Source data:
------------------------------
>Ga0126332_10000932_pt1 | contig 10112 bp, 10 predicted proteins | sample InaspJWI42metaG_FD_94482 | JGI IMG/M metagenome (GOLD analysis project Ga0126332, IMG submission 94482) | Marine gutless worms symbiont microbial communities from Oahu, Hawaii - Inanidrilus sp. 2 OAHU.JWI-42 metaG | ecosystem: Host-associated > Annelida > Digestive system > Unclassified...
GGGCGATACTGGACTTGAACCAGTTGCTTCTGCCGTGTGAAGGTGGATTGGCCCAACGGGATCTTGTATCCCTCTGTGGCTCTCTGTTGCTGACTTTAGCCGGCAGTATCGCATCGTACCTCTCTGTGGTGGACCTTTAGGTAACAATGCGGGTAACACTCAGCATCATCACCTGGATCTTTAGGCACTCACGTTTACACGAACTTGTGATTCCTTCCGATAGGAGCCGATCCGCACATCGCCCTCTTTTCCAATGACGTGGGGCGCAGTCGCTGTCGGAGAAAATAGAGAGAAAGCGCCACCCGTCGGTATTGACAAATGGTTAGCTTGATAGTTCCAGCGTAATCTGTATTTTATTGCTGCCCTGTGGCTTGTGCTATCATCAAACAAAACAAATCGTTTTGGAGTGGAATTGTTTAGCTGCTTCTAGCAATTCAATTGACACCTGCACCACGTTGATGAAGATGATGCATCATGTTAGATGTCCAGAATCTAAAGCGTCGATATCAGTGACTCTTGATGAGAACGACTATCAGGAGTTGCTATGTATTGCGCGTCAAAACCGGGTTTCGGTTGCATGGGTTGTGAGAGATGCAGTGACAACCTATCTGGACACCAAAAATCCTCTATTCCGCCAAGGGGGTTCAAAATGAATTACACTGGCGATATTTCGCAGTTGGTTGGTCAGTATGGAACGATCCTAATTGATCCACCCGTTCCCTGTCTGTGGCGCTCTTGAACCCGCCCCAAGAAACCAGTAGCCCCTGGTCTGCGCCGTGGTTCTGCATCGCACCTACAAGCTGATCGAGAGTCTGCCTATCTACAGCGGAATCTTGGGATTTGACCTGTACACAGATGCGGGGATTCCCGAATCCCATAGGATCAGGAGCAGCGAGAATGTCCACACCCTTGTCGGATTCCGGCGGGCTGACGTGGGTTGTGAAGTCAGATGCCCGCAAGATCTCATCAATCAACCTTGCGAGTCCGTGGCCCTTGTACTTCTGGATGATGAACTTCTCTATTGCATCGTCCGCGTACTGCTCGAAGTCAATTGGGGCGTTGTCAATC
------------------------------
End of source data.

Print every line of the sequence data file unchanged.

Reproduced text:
>Ga0126332_10000932_pt1 | contig 10112 bp, 10 predicted proteins | sample InaspJWI42metaG_FD_94482 | JGI IMG/M metagenome (GOLD analysis project Ga0126332, IMG submission 94482) | Marine gutless worms symbiont microbial communities from Oahu, Hawaii - Inanidrilus sp. 2 OAHU.JWI-42 metaG | ecosystem: Host-associated > Annelida > Digestive system > Unclassified...
GGGCGATACTGGACTTGAACCAGTTGCTTCTGCCGTGTGAAGGTGGATTGGCCCAACGGGATCTTGTATCCCTCTGTGGCTCTCTGTTGCTGACTTTAGCCGGCAGTATCGCATCGTACCTCTCTGTGGTGGACCTTTAGGTAACAATGCGGGTAACACTCAGCATCATCACCTGGATCTTTAGGCACTCACGTTTACACGAACTTGTGATTCCTTCCGATAGGAGCCGATCCGCACATCGCCCTCTTTTCCAATGACGTGGGGCGCAGTCGCTGTCGGAGAAAATAGAGAGAAAGCGCCACCCGTCGGTATTGACAAATGGTTAGCTTGATAGTTCCAGCGTAATCTGTATTTTATTGCTGCCCTGTGGCTTGTGCTATCATCAAACAAAACAAATCGTTTTGGAGTGGAATTGTTTAGCTGCTTCTAGCAATTCAATTGACACCTGCACCACGTTGATGAAGATGATGCATCATGTTAGATGTCCAGAATCTAAAGCGTCGATATCAGTGACTCTTGATGAGAACGACTATCAGGAGTTGCTATGTATTGCGCGTCAAAACCGGGTTTCGGTTGCATGGGTTGTGAGAGATGCAGTGACAACCTATCTGGACACCAAAAATCCTCTATTCCGCCAAGGGGGTTCAAAATGAATTACACTGGCGATATTTCGCAGTTGGTTGGTCAGTATGGAACGATCCTAATTGATCCACCCGTTCCCTGTCTGTGGCGCTCTTGAACCCGCCCCAAGAAACCAGTAGCCCCTGGTCTGCGCCGTGGTTCTGCATCGCACCTACAAGCTGATCGAGAGTCTGCCTATCTACAGCGGAATCTTGGGATTTGACCTGTACACAGATGCGGGGATTCCCGAATCCCATAGGATCAGGAGCAGCGAGAATGTCCACACCCTTGTCGGATTCCGGCGGGCTGACGTGGGTTGTGAAGTCAGATGCCCGCAAGATCTCATCAATCAACCTTGCGAGTCCGTGGCCCTTGTACTTCTGGATGATGAACTTCTCTATTGCATCGTCCGCGTACTGCTCGAAGTCAATTGGGGCGTTGTCAATC